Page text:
Frequently asked questions about cannabis in Montréal
Q: How old must a person be to buy cannabis?
A: As of January 1st, 2020, the minimum legal age to possess or purchase cannabis and to be admitted to the premises of the Société québécoise du cannabis (SQDC), among other things, will be raised to 21 years of age.
Q: Is all cannabis legal now?
A: No. In Québec, only cannabis from producers licensed by the Canadian government is legal. Though other provinces allow their citizens to grow cannabis at home, Québec does not. This means that a visitor to Québec may only use cannabis products sealed with a federal cannabis excise tax sticker to show they have been lawfully produced and have paid cannabis duties to the government of Canada.
Q: How much cannabis am I allowed to have?
A person may only buy or transport 30 grams of dried cannabis at a time, while may possess 150 grams per house or apartment.
Q: I’d like to buy some cannabis edibles. What forms of cannabis are legal?
Before October of 2019, the only forms of cannabis that are legal in Canada are dried cannabis flower, cannabis oil, and fresh cannabis.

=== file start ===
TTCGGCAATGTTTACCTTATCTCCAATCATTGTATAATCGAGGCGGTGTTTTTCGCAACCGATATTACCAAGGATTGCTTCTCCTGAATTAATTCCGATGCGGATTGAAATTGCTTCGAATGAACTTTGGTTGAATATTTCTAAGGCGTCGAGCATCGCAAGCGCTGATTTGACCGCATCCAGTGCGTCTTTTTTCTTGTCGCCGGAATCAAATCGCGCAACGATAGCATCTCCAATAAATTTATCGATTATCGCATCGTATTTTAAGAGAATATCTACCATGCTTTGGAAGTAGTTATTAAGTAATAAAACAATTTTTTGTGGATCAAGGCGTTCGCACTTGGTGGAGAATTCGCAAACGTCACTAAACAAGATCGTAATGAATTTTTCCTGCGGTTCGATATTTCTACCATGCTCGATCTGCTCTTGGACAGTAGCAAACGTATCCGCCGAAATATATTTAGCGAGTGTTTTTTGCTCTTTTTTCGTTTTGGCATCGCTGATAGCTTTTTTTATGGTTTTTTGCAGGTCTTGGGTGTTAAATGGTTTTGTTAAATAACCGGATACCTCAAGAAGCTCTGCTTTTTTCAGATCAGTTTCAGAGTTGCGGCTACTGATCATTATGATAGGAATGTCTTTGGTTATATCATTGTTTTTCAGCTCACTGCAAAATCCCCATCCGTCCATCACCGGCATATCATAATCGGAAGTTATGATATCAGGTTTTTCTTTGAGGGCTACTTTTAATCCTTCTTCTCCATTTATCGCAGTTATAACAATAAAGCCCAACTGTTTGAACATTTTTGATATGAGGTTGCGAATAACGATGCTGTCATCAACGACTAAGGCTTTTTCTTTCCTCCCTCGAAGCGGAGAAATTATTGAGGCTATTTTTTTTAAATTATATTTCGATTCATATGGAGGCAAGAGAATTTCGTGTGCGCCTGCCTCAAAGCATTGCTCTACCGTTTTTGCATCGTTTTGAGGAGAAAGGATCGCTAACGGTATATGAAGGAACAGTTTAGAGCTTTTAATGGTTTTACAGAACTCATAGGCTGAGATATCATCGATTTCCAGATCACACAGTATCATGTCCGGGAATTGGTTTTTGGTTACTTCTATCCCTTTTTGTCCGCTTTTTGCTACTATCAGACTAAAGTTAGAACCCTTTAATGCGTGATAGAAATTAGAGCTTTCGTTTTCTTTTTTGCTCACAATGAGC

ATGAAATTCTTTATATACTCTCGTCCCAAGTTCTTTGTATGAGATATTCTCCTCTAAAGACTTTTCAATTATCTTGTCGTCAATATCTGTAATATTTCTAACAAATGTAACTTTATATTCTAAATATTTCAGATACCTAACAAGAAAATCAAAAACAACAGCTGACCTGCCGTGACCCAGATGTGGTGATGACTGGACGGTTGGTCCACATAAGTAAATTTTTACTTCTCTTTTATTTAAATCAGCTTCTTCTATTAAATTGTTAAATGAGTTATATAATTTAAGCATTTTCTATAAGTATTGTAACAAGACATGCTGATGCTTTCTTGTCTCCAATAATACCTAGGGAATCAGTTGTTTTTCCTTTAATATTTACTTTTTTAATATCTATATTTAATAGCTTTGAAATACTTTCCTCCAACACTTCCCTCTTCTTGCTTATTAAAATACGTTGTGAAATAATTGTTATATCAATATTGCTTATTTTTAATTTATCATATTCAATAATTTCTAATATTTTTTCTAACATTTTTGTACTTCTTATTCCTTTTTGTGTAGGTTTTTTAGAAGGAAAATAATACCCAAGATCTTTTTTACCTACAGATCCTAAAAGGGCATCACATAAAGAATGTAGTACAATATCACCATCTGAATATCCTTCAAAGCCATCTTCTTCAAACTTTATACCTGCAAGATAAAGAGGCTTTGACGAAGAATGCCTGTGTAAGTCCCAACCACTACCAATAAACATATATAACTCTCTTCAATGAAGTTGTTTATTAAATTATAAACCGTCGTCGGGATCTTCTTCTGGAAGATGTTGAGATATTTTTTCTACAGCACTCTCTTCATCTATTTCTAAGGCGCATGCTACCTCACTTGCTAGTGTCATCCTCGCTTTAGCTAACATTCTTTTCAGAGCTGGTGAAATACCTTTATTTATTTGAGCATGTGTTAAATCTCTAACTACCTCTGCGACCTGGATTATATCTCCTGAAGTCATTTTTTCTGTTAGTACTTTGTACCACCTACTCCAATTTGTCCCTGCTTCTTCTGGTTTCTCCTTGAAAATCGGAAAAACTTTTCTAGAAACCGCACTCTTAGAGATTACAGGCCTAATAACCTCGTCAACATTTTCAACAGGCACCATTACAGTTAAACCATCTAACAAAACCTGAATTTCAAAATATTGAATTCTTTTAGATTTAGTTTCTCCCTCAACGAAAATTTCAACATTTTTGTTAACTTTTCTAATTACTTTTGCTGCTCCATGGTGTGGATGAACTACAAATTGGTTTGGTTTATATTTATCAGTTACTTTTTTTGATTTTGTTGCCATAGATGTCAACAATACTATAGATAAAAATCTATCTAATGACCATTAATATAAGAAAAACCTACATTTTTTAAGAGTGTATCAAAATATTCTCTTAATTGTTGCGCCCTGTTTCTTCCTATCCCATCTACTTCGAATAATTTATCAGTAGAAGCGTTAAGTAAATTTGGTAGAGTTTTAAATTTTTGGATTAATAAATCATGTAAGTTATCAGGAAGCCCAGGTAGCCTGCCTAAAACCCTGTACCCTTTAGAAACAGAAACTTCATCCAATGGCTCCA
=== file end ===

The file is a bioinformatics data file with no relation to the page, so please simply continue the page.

Edible cannabis products, vaporizable cannabis products, and other cannabis concentrates (like hashish, “dabs,” “shatter,” and “budder”) are not legal to buy or possess. The law will change in October 2019, and at that time other forms of cannabis will become legal.
Q: Where can I buy cannabis legally?
A: It is only legal to buy cannabis through the Société Québécoise du Cannabis. This can mean a visit to the SQDC’s three retail locations in Montréal, or it can mean cannabis sold by mail-order through the SQDC website. No other organization or person is allowed to sell cannabis in Québec—even those who wish to resell cannabis produced legally, bearing a federal cannabis excise sticker. (The government recently cracked down on individuals reselling legal cannabis through online classified advertisements.)
Q: How long should I wait to drive after I have used cannabis?
A: Obviously, it is illegal to drive while under the influence of cannabis. However, few are sure how long a person must wait after consuming cannabis to be considered safe to drive.
Québec has banned use of a vehicle if a driver has “cannabis or any drug present in [their body].” For that reason, Health Canada counsels those who have used cannabis to rely on a taxi or designated driver. It is also illegal to use cannabis in a car.
Q: I’d like to bring my legal cannabis in my car to another location. How do I do that?
If you are transporting cannabis in a car, it must either have an unbroken excise tax seal, or if it does not, it must be kept out of reach of the driver (for example, in the trunk of the car).
Q: What about smoking or vaporizing cannabis indoors or outdoors?
A: From now on, it is forbidden to smoke or vape cannabis in any public place, whether indoor or outdoor.